Steve Patterson is a rationalist philosopher and intellectual entrepreneur working outside of academia. He is the host of Patterson in Pursuit, a podcast featuring deep conversations with top thinkers in logic, mathematics, quantum physics and other areas.

He is also the author of What’s The Big Deal About Bitcoin and the forthcoming book Square One: The Foundations of Knowledge.

Steve has been traveling around the world interviewing experts on everything from quantum physics to Christian theology, searching for answers to the questions most often cited by supporters of mystical, post-modern, and other worldviews that propose truth is ultimately unknowable.

We discuss academia, and how math and infinity relate to objective truth.

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Meet the hosts

I'm an entrepreneur, thinker, and communicator dedicated to the relentless pursuit of freedom. I'm the founder and CEO of Praxis, an intensive ten-month program combining real world business experience with the best of online education for those who want more than college.


  • There are many problems with the standard neoclassical microecon treatment of firms and production, most of which involve the super-mathematization of every decision, technology, and relationship. One problem that I don’t see emphasized in the critique literature, however, is the blind eye to what influences the costs of production.  Your typical neoclassical production function shows that output is some mathematical function of combinations of capital and labor, and therefore cost functions are simply those optimal quantities multiplied by their respective prices. But, what determines the prices of capital and labor? A mainstream economist would shrug and say “input prices are exogenous”. This is certainly false. We know that input prices are determined by the valuations of entrepreneurs, who value capital and labor precisely as much as they expect to profit by employing said inputs–and these profits, as we all know, are wholly dependent on how folks value the produced good. Said another way, input prices are determined by consumer demands for the goods they produce! I’m reluctant to bring this up to a mainstreamer, out of fear they’d just stick a utility function into their cost functions and call it “fully identified”.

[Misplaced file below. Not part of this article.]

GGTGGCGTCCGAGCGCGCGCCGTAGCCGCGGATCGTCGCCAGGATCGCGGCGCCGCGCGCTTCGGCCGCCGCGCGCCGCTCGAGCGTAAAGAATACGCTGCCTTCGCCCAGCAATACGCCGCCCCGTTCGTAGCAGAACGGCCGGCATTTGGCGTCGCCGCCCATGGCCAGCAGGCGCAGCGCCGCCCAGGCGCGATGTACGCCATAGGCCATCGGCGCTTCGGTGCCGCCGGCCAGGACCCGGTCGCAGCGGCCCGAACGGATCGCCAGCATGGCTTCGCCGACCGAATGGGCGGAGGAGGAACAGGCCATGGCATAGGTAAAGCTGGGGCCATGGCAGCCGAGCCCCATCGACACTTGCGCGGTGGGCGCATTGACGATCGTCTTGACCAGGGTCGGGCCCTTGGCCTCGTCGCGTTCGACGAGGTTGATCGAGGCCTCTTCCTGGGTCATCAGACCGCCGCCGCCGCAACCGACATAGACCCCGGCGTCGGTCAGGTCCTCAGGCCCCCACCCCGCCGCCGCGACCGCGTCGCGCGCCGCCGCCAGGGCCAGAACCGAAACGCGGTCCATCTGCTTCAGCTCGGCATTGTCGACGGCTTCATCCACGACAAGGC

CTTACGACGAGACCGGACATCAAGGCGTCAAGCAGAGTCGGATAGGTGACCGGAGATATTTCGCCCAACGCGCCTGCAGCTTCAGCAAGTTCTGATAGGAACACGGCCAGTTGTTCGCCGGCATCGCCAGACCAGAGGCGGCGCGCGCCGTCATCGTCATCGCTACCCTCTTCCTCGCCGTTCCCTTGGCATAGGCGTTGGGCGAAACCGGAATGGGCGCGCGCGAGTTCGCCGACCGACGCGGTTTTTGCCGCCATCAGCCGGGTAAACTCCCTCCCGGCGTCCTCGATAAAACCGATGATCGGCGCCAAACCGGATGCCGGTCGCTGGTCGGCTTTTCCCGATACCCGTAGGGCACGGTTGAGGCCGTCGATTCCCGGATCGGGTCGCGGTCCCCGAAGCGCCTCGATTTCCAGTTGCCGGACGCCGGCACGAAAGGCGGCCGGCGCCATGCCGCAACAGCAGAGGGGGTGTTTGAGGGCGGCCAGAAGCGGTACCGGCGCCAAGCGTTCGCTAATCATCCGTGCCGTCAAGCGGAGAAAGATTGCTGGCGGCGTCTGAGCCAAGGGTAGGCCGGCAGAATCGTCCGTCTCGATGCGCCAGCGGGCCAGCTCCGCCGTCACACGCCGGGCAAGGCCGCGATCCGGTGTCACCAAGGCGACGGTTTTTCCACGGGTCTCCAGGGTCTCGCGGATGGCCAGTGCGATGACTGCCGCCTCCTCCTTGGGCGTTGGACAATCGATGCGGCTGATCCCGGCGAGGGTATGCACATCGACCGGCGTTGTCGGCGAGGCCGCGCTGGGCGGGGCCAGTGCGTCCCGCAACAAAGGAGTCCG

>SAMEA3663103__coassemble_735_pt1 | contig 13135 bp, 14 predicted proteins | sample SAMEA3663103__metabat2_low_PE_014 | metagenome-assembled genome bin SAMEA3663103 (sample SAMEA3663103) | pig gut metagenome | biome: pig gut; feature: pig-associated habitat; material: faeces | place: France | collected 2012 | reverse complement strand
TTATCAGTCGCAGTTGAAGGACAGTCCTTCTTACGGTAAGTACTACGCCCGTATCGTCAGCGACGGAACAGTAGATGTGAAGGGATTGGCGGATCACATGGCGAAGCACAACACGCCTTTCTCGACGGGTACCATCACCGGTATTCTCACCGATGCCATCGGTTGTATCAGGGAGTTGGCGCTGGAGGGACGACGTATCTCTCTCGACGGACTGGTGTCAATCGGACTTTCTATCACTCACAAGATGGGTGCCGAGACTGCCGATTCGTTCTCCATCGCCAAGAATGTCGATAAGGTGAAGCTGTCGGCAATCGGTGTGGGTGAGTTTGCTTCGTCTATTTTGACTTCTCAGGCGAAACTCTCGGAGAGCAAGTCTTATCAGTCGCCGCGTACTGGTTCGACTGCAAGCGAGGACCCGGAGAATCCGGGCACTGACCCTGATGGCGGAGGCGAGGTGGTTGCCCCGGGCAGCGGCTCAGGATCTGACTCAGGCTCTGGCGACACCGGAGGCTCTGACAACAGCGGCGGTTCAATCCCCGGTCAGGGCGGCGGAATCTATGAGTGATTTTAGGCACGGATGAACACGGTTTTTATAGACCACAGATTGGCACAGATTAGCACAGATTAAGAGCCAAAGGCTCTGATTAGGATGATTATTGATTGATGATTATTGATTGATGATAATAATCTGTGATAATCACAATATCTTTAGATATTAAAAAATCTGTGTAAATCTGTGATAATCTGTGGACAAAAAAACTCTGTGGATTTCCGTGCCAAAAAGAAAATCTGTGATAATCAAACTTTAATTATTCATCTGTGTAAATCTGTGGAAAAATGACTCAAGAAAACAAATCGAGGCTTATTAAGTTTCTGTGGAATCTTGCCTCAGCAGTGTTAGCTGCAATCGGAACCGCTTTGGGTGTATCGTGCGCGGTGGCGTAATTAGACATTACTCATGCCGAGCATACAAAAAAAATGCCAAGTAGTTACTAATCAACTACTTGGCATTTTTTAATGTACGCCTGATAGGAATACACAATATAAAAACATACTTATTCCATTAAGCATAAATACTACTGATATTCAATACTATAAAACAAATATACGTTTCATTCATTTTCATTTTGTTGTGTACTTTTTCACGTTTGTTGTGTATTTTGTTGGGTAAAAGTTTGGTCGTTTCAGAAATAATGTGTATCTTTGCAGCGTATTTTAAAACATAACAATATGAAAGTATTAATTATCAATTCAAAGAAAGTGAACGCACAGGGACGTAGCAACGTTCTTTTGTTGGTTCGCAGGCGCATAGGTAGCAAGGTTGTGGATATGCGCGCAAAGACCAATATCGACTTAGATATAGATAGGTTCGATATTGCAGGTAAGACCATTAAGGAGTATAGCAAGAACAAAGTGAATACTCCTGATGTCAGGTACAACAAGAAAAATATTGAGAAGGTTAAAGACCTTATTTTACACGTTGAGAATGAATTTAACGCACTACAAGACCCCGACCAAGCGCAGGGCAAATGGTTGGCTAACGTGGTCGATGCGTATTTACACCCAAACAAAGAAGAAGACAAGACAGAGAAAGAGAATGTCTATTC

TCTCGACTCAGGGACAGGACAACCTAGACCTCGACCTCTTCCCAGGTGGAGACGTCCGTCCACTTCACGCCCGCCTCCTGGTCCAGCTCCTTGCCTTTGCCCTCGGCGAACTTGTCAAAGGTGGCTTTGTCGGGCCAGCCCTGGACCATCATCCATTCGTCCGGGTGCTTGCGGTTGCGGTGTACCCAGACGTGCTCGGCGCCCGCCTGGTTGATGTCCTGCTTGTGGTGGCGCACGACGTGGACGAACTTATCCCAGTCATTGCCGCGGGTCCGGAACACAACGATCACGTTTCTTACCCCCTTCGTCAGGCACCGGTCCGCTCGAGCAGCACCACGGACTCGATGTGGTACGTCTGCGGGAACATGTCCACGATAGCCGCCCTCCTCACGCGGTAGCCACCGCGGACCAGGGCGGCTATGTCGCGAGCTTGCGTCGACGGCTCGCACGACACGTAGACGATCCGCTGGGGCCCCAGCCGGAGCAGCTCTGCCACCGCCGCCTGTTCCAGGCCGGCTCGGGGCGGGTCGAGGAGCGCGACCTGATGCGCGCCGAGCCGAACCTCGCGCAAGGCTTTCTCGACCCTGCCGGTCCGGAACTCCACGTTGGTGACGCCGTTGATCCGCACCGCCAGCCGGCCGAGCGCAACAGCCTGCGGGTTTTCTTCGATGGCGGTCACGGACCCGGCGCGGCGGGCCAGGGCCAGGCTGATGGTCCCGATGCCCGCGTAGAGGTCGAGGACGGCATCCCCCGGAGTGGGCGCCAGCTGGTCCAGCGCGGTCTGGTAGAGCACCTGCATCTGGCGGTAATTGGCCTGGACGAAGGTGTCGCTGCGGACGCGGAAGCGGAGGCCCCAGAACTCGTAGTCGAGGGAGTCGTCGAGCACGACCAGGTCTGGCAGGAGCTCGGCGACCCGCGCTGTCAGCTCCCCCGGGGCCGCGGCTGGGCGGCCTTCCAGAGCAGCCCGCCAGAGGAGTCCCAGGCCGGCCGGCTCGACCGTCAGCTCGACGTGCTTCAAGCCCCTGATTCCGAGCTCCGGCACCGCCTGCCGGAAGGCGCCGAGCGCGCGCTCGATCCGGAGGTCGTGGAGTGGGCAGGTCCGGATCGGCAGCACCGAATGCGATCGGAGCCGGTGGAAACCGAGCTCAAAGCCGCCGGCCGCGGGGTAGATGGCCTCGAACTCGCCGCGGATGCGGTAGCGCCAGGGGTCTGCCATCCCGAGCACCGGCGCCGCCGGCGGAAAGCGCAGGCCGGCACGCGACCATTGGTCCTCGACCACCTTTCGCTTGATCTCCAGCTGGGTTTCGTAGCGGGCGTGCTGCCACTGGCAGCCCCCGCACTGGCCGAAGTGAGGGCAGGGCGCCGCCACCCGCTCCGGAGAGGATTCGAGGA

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  • I am entirely new to the actual practice of homeschooling, though I have been aware of it for many years. I recently got engaged to an incredible woman who has two daughters (10, 11)  who are not exactly keen on learning basic mathematics. One actively avoids it, even telling me that when she asks a question she immediately lets her mind wander so she does not have to hear the answer. So…. suggestions for getting them self motivated to learn at least the basics of mathematics?

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  • Let me get your thoughts on this. I’m not a philosopher but I’ve noticed it seems like people – even professional philosophers are confused about what they can and can’t know. You know Descartes guy? asked, “what can I know for sure” eventually came to, “I think therefore I am.” He thought (correctly) that the only thing you can know for certain is that you’re having a subjective experience. You might not know what that experience means but you know you’re having it. You know you exist because to experience is to exist, but everything else you think you know is not what you know but what you believe. I think that’s right but if you think I’m off base, let me know. So here’s where people seem to go wrong: they seem to think that means everything is up for grabs – that there is no truth, that all other things are equally uncertain. This assumption to me seems to manifest in such things as post modernism. But the assumption is not true is it? Some beliefs we may hold about what our subjective experience means may be true and others are almost certainly not. See, after that subjective experience we have to use tools to discern the difference between those beliefs that are probably true, and those beliefs that are probably not true. Its these tools that help us decide what to believe as “true.” And what are those tools? Logic mostly, which is usually dependent on evidence and reason. But anyway, my whole point is this is theory is very simple, its easy to understand and intuitive. It seems to me that if philosophers and thinkers would just recognize this basic fact about the scope, composition and nature of knowledge a lot of confusion and ill-conceived beliefs would be weeded out of the dialogue and civilization. What do you think? Is my premise right? Would it make a difference at all?

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